How to Handle Difficult Coworkers at Work

by | Feb 7, 2018

It’s hard to be in an environment where everyone is out for themselves. When you are surrounded by people who are driven by their own comfort, security, or promotion, you don’t feel safe. You feel like you can’t trust anybody. And more often than not, you close yourself up so you feel protected. Forget about thriving in the workplace. Under these conditions, work becomes a daily struggle for survival. So what do you do when you feel like a sheep surrounded by wolves?

Honestly, I don’t have any simple answers or quick fixes to this question. But I do have a story and two suggestions. In my role before coming to Workmatters, I was leading change in an organization. I remember the last words said to me by a board member cycling off. He said, “The District Supervisor snuck you in behind our backs and both of you are shoving a vision down our throats nobody wants!” You can imagine the hurt, betrayal, and rage swelling inside me at that moment.

I left the meeting and immediately called the District Supervisor. I expected him to share in my feelings of rage and betrayal. But I was surprised by his response. He said that I should try to stay curious. I should delay judgment about this board member as long as I possibly could. I should delay my reaction and just stay curious.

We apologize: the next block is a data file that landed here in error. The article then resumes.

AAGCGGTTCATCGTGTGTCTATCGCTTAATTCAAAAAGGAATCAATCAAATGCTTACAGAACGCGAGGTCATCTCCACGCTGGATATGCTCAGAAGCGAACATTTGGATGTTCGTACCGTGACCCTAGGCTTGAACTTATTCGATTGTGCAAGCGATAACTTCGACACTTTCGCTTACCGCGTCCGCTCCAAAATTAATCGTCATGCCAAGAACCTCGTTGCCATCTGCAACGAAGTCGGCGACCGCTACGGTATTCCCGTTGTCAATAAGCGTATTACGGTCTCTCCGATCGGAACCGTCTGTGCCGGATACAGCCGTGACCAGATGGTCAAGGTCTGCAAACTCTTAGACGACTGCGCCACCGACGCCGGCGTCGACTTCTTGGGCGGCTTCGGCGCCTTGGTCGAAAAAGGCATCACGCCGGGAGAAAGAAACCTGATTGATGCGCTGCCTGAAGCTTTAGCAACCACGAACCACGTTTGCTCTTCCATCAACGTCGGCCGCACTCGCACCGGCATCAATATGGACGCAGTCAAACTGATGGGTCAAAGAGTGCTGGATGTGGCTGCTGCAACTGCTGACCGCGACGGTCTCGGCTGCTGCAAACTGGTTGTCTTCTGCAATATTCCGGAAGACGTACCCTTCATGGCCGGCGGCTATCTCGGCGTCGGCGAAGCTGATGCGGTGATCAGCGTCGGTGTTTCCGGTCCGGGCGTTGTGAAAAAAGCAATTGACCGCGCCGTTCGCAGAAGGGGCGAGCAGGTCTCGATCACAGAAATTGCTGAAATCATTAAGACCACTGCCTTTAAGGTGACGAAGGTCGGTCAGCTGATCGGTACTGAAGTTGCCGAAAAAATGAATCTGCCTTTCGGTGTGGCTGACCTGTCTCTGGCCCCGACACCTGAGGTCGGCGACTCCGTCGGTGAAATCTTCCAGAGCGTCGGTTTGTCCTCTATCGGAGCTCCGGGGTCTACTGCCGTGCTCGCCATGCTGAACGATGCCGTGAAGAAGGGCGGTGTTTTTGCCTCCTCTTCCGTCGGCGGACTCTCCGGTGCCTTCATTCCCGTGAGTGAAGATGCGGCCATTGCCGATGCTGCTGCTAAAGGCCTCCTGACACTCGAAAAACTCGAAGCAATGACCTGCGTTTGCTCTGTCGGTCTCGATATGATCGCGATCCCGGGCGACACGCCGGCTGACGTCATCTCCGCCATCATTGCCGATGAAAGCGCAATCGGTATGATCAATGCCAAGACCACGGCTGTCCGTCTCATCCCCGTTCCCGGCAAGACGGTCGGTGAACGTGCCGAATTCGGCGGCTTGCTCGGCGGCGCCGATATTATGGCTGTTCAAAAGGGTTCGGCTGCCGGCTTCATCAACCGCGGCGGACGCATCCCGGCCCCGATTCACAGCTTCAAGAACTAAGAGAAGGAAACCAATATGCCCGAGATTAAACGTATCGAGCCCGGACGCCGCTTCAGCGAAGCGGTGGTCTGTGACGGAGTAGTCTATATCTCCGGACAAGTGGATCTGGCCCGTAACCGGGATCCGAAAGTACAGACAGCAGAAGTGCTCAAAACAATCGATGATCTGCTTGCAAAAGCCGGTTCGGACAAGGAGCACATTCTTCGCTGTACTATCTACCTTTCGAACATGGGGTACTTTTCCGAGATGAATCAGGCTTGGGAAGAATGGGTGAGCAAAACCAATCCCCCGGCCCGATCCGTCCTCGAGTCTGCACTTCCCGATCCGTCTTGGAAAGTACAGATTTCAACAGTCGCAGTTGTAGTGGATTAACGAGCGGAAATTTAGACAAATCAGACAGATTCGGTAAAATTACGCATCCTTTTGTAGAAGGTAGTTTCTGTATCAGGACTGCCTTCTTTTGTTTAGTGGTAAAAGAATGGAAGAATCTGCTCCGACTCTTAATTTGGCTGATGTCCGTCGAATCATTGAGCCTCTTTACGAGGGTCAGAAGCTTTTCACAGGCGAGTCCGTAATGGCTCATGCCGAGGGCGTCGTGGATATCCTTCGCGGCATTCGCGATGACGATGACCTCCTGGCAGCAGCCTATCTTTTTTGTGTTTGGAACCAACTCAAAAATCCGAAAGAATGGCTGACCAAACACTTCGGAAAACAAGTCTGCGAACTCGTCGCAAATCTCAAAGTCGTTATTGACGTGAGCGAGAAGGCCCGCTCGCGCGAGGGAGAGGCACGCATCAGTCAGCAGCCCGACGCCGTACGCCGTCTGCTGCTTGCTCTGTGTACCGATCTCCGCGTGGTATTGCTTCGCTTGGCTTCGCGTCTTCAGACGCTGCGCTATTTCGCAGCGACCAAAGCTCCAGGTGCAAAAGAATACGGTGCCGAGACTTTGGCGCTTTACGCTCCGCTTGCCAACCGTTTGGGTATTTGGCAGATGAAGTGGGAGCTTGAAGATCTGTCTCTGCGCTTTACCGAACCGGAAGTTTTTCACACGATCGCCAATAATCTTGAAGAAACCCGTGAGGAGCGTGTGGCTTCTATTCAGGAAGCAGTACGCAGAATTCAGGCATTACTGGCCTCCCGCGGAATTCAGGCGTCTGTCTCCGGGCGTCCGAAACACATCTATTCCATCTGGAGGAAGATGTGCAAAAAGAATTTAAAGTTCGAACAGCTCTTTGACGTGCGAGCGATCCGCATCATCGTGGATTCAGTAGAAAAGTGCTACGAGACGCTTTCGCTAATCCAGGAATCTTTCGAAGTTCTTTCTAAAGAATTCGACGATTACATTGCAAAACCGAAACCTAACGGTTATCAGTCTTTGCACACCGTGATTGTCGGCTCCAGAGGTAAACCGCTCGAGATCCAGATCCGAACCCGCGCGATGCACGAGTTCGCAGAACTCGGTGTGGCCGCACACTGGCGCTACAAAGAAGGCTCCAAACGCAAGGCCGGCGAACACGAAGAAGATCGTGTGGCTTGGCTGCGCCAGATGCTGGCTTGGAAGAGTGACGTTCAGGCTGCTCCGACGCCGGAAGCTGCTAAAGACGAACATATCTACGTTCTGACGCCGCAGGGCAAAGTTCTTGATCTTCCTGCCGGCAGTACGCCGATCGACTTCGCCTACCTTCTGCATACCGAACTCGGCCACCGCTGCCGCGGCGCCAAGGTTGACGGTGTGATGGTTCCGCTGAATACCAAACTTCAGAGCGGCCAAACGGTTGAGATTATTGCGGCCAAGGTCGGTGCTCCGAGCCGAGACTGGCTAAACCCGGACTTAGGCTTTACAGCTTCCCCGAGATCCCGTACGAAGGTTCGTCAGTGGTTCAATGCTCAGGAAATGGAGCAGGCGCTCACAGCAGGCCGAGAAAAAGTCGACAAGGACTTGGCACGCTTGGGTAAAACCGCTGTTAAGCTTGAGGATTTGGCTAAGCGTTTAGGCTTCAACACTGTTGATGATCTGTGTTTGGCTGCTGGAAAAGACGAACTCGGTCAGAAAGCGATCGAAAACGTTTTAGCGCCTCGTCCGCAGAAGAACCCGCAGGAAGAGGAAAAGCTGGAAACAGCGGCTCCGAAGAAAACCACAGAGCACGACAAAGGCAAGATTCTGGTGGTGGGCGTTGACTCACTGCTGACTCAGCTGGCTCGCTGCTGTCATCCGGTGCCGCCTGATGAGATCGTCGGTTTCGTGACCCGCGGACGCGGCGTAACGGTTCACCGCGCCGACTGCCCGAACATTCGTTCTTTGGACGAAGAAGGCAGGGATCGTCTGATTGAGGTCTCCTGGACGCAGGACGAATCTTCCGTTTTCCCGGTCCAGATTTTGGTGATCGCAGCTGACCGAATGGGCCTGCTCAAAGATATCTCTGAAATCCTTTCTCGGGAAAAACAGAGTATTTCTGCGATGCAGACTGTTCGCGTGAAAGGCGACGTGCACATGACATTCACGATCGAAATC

So I did. I put myself in his shoes. I tried to imagine the fear and hurt that had to have driven his reaction towards me — how hard the changes had to be on him and his team. That helped me soften towards him … a little. Then I watched him. I noticed that what he did to me, he did far worse to himself. The simple truth I learned is that hurting people hurt people.

Then a surprising thing happened in me. My heart moved from bitterness and anger to sympathy and pity. Those feelings changed how I treated him. And eventually, our relationship changed for the better. Now I’m not saying that by staying curious your relationships with your coworkers will always be transformed. But it will give you inner freedom from the external circumstances. It will also enable some form of healthy relationships with unhealthy people. So my first suggestion is: stay curious.

Another suggestion is this: be still. In Psalm 46, the writer, David, gives a vision of God’s people –surrounded by disaster and chaos, and acting fearlessly and being completely at peace. This verse gave me the courage to be curious, even in the midst of conflict. During that season, God extended an invitation to me  to, “Be still and know that I am God” (Psalm 46:10). These words reassure us that He’ll take care of the rest. So everyday for weeks I would say the following prayer:

Be still and know that I am God.

Be still and know that I am.

Be still and know.

Be still.


These words helped calm the raging waters in my heart. They told me that I was safe and taken care of, even when circumstances suggested otherwise. They helped take the focus off of myself and enabled me to be curious about those around me. Staying curious makes healthy relationships possible, even with unhealthy people.

Give it a shot this week and notice the difference – stay curious and be still.